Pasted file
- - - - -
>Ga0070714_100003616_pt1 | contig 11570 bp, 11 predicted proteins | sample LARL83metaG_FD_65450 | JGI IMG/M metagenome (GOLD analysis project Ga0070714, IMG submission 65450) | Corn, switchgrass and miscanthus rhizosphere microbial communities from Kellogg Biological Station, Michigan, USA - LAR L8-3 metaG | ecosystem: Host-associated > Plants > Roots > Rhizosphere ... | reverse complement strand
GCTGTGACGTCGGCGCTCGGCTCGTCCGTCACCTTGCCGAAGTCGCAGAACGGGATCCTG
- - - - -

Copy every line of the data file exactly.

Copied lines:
>Ga0070714_100003616_pt1 | contig 11570 bp, 11 predicted proteins | sample LARL83metaG_FD_65450 | JGI IMG/M metagenome (GOLD analysis project Ga0070714, IMG submission 65450) | Corn, switchgrass and miscanthus rhizosphere microbial communities from Kellogg Biological Station, Michigan, USA - LAR L8-3 metaG | ecosystem: Host-associated > Plants > Roots > Rhizosphere ... | reverse complement strand
GCTGTGACGTCGGCGCTCGGCTCGTCCGTCACCTTGCCGAAGTCGCAGAACGGGATCCTG